|Photo courtesy cedargrovegardens.com|
Tomatoes are native to South and Central America. They didn’t make it to North America until our own famous gardener, Thomas Jefferson, brought them here from Europe. But even with Mr. Jefferson growing tomatoes in his Monticello, VA gardens, they experienced a slow start in America.
Tomatoes belong to the nightshade, Solanaceae (S. lycopericum) family, which is known to have many poisonous members. As a result, they were not recommended for eating. In the 17th century the Italians, calling tomatoes pomodori, “apples of gold”, realized what a versatile vegetable the tomato was. But even with the success of the Italians and Thomas Jefferson, gardeners in the U.S. did not really start growing them in their gardens until a little more than 100 years ago. Today, growing tomatoes is one of the most discussed topics among gardeners.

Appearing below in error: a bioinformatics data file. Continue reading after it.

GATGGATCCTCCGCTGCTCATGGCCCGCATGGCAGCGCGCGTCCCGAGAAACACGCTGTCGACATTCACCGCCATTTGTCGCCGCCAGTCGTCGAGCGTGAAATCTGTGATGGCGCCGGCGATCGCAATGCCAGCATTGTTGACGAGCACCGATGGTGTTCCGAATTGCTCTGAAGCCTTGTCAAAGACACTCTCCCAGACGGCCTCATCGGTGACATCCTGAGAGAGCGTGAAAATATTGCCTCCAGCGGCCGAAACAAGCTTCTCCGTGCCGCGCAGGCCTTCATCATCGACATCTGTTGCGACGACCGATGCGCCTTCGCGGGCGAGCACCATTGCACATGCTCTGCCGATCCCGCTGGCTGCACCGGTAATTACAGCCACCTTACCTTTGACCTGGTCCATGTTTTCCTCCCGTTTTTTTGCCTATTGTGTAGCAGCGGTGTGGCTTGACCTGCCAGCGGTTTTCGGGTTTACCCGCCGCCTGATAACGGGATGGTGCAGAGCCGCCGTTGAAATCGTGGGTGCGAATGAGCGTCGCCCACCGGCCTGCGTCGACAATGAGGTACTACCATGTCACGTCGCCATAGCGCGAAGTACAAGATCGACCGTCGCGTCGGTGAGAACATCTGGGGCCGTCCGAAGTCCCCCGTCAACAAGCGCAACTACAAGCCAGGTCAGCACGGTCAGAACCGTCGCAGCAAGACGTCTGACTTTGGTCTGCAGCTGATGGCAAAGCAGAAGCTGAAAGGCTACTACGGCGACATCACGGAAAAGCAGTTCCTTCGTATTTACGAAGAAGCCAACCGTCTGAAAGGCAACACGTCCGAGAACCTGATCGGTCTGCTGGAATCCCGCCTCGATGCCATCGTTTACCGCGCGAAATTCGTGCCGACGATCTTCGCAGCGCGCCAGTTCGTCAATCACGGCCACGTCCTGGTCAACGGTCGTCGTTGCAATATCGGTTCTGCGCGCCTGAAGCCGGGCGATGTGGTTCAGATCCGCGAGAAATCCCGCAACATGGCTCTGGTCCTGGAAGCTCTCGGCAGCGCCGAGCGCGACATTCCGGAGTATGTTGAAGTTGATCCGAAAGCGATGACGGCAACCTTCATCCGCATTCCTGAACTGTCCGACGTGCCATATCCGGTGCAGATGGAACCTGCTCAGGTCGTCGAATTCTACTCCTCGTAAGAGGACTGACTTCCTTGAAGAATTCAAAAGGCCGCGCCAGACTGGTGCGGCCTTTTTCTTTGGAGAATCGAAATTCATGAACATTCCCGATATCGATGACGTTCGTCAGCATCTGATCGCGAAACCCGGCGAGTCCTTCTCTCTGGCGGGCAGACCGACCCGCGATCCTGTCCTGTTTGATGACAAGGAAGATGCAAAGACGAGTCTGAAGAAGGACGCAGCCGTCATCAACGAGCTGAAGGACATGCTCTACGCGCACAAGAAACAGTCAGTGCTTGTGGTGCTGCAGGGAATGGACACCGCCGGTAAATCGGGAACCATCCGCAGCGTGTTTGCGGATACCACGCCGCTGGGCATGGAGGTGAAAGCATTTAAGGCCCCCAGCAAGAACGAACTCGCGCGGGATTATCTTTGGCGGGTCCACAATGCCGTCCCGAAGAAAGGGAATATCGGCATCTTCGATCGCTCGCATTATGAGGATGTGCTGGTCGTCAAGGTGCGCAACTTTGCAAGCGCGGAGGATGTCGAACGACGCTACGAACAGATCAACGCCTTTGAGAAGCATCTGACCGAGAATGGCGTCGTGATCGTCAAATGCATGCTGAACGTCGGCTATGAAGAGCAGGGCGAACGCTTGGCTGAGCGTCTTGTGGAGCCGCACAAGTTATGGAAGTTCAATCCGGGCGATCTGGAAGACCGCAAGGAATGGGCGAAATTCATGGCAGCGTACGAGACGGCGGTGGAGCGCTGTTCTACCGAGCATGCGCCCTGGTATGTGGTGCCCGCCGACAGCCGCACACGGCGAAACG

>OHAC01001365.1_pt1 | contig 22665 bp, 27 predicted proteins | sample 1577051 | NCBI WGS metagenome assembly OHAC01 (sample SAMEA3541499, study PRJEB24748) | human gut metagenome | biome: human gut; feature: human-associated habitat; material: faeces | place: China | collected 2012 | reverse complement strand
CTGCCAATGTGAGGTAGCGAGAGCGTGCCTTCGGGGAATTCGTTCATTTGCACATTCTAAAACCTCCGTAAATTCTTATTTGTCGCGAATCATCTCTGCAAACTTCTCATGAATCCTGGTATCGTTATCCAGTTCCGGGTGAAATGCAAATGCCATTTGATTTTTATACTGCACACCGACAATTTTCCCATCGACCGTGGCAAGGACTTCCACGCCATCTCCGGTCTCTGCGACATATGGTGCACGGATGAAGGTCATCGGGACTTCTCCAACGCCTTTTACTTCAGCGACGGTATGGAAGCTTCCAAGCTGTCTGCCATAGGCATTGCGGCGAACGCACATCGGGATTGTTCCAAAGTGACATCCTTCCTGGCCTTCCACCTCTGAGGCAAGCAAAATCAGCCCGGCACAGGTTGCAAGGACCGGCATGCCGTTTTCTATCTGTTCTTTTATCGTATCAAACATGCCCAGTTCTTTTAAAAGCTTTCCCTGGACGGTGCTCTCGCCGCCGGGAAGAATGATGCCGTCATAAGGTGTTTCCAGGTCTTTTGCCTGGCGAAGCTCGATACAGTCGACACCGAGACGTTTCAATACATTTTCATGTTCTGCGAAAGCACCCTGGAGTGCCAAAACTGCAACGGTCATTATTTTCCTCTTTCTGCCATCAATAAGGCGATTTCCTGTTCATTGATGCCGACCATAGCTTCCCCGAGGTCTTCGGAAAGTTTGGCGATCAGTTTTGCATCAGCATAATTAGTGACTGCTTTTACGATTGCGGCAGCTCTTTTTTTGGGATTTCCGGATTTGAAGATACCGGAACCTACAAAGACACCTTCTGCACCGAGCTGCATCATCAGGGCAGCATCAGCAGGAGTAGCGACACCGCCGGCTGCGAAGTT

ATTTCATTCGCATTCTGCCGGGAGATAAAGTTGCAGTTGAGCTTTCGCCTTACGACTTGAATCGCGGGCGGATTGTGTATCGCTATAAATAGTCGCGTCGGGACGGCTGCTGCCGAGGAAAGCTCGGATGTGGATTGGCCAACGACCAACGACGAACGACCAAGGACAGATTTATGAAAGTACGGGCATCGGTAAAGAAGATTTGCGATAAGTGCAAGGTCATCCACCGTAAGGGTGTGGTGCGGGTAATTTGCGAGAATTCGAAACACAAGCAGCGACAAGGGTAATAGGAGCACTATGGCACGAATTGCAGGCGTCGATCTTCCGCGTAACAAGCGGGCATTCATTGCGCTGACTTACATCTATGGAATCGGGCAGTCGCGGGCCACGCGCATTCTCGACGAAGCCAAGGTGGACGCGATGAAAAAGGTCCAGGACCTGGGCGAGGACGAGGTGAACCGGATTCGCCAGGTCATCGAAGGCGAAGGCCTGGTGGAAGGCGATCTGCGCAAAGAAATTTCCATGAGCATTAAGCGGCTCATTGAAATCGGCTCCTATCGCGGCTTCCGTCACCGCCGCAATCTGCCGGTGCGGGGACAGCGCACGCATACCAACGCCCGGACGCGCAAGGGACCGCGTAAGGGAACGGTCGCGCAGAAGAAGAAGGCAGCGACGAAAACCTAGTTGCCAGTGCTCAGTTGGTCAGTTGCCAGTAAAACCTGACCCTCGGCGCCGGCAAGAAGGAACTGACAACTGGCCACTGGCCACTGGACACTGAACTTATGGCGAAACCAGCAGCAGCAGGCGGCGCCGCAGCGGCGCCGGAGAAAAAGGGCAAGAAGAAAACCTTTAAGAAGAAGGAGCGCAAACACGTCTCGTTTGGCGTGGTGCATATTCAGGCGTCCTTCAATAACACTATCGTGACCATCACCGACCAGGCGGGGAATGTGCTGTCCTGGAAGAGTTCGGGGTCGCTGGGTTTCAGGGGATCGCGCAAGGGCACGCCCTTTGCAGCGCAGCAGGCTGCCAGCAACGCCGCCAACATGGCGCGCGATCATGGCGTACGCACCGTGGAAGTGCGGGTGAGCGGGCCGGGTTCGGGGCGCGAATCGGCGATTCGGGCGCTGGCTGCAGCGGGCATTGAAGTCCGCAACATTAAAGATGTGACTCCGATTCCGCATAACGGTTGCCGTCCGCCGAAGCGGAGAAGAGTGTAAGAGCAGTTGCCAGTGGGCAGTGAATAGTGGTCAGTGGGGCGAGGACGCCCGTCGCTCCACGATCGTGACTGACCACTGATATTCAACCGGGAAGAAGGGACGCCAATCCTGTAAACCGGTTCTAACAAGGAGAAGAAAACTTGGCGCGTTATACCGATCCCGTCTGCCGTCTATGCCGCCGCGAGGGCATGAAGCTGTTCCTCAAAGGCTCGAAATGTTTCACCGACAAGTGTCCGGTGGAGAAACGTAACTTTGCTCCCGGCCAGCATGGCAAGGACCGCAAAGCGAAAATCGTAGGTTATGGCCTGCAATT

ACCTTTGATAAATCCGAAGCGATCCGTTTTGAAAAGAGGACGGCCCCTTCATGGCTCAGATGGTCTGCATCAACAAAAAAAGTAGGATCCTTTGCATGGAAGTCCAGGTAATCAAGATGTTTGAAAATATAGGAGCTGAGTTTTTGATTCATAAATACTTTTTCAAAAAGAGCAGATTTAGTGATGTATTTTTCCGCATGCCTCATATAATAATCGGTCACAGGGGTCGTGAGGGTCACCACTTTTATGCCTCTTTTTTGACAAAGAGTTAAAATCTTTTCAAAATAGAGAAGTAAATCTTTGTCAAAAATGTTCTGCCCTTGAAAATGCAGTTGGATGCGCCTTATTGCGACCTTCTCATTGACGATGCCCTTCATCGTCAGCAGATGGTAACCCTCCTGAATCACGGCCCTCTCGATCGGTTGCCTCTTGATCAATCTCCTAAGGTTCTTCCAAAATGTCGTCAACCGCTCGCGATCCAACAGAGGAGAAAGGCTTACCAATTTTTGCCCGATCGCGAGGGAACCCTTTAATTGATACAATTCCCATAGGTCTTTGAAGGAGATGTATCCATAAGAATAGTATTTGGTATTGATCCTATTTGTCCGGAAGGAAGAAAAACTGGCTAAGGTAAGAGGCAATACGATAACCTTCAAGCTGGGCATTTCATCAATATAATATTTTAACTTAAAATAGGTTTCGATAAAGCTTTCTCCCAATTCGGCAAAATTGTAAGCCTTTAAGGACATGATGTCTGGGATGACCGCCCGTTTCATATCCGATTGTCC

|Photo courtesy cornwallfarmarket.org|
For more information about growing tomatoes in Colorado, see CSU Extension’s Growing Tomatoes and Recognizing Tomato Problems.